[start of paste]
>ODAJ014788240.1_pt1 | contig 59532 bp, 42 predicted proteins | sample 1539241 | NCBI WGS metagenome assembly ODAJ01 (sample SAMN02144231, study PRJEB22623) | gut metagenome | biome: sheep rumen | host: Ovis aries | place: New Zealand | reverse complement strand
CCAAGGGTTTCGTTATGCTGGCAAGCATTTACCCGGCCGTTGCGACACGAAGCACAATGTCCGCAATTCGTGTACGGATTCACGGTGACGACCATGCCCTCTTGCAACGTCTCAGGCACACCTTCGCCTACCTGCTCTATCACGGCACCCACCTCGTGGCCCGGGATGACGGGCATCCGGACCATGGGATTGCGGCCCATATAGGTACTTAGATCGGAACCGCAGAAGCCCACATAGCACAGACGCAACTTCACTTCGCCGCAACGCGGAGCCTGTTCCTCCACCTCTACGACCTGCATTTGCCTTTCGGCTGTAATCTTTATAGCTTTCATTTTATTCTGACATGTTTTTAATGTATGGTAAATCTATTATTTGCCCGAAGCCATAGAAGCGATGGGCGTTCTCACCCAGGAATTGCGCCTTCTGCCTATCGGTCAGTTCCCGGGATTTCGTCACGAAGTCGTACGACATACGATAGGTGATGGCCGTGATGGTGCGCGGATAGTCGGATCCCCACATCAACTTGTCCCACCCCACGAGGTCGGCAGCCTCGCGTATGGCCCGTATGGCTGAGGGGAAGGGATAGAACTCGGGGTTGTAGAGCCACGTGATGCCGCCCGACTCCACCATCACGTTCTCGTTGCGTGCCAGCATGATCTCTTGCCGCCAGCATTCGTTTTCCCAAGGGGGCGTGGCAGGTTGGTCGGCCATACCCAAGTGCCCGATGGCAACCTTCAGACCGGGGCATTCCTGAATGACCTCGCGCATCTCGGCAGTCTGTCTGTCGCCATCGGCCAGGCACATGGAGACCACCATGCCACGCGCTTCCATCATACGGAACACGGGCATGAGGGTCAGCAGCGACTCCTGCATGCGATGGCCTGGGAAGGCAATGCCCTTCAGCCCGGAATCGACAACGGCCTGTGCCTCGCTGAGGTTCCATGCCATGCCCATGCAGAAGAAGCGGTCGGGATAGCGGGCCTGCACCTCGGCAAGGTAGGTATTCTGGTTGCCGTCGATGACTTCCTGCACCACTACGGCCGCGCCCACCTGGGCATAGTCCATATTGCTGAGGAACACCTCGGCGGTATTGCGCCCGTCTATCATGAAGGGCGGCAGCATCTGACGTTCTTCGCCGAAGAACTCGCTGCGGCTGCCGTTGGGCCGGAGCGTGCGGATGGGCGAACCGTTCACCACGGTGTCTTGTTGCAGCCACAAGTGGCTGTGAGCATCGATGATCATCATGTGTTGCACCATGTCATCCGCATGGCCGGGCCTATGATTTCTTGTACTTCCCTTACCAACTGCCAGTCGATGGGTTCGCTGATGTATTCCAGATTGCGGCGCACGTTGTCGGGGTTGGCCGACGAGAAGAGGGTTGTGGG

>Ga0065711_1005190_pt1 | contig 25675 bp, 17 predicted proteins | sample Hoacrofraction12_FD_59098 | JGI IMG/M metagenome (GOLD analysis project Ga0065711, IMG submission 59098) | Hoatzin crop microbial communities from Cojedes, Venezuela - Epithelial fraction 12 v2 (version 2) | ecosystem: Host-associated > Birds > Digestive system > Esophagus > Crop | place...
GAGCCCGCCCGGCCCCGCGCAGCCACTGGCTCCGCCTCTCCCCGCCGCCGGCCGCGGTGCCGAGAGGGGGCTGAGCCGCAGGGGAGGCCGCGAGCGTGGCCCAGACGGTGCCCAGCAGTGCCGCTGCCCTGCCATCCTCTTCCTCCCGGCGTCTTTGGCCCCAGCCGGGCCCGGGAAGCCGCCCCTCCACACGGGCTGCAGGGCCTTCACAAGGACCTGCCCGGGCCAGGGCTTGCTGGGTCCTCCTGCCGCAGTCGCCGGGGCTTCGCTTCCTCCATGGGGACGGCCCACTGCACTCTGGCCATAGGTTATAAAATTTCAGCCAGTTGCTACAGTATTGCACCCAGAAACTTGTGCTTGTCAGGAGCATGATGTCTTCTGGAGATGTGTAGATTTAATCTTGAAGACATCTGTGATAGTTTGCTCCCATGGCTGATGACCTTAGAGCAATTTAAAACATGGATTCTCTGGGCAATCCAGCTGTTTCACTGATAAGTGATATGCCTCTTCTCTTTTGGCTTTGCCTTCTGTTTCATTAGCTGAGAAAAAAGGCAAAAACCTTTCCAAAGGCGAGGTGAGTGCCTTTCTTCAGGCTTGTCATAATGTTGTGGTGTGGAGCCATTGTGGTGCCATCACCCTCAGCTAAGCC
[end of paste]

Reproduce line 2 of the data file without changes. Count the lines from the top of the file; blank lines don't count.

CCAAGGGTTTCGTTATGCTGGCAAGCATTTACCCGGCCGTTGCGACACGAAGCACAATGTCCGCAATTCGTGTACGGATTCACGGTGACGACCATGCCCTCTTGCAACGTCTCAGGCACACCTTCGCCTACCTGCTCTATCACGGCACCCACCTCGTGGCCCGGGATGACGGGCATCCGGACCATGGGATTGCGGCCCATATAGGTACTTAGATCGGAACCGCAGAAGCCCACATAGCACAGACGCAACTTCACTTCGCCGCAACGCGGAGCCTGTTCCTCCACCTCTACGACCTGCATTTGCCTTTCGGCTGTAATCTTTATAGCTTTCATTTTATTCTGACATGTTTTTAATGTATGGTAAATCTATTATTTGCCCGAAGCCATAGAAGCGATGGGCGTTCTCACCCAGGAATTGCGCCTTCTGCCTATCGGTCAGTTCCCGGGATTTCGTCACGAAGTCGTACGACATACGATAGGTGATGGCCGTGATGGTGCGCGGATAGTCGGATCCCCACATCAACTTGTCCCACCCCACGAGGTCGGCAGCCTCGCGTATGGCCCGTATGGCTGAGGGGAAGGGATAGAACTCGGGGTTGTAGAGCCACGTGATGCCGCCCGACTCCACCATCACGTTCTCGTTGCGTGCCAGCATGATCTCTTGCCGCCAGCATTCGTTTTCCCAAGGGGGCGTGGCAGGTTGGTCGGCCATACCCAAGTGCCCGATGGCAACCTTCAGACCGGGGCATTCCTGAATGACCTCGCGCATCTCGGCAGTCTGTCTGTCGCCATCGGCCAGGCACATGGAGACCACCATGCCACGCGCTTCCATCATACGGAACACGGGCATGAGGGTCAGCAGCGACTCCTGCATGCGATGGCCTGGGAAGGCAATGCCCTTCAGCCCGGAATCGACAACGGCCTGTGCCTCGCTGAGGTTCCATGCCATGCCCATGCAGAAGAAGCGGTCGGGATAGCGGGCCTGCACCTCGGCAAGGTAGGTATTCTGGTTGCCGTCGATGACTTCCTGCACCACTACGGCCGCGCCCACCTGGGCATAGTCCATATTGCTGAGGAACACCTCGGCGGTATTGCGCCCGTCTATCATGAAGGGCGGCAGCATCTGACGTTCTTCGCCGAAGAACTCGCTGCGGCTGCCGTTGGGCCGGAGCGTGCGGATGGGCGAACCGTTCACCACGGTGTCTTGTTGCAGCCACAAGTGGCTGTGAGCATCGATGATCATCATGTGTTGCACCATGTCATCCGCATGGCCGGGCCTATGATTTCTTGTACTTCCCTTACCAACTGCCAGTCGATGGGTTCGCTGATGTATTCCAGATTGCGGCGCACGTTGTCGGGGTTGGCCGACGAGAAGAGGGTTGTGGG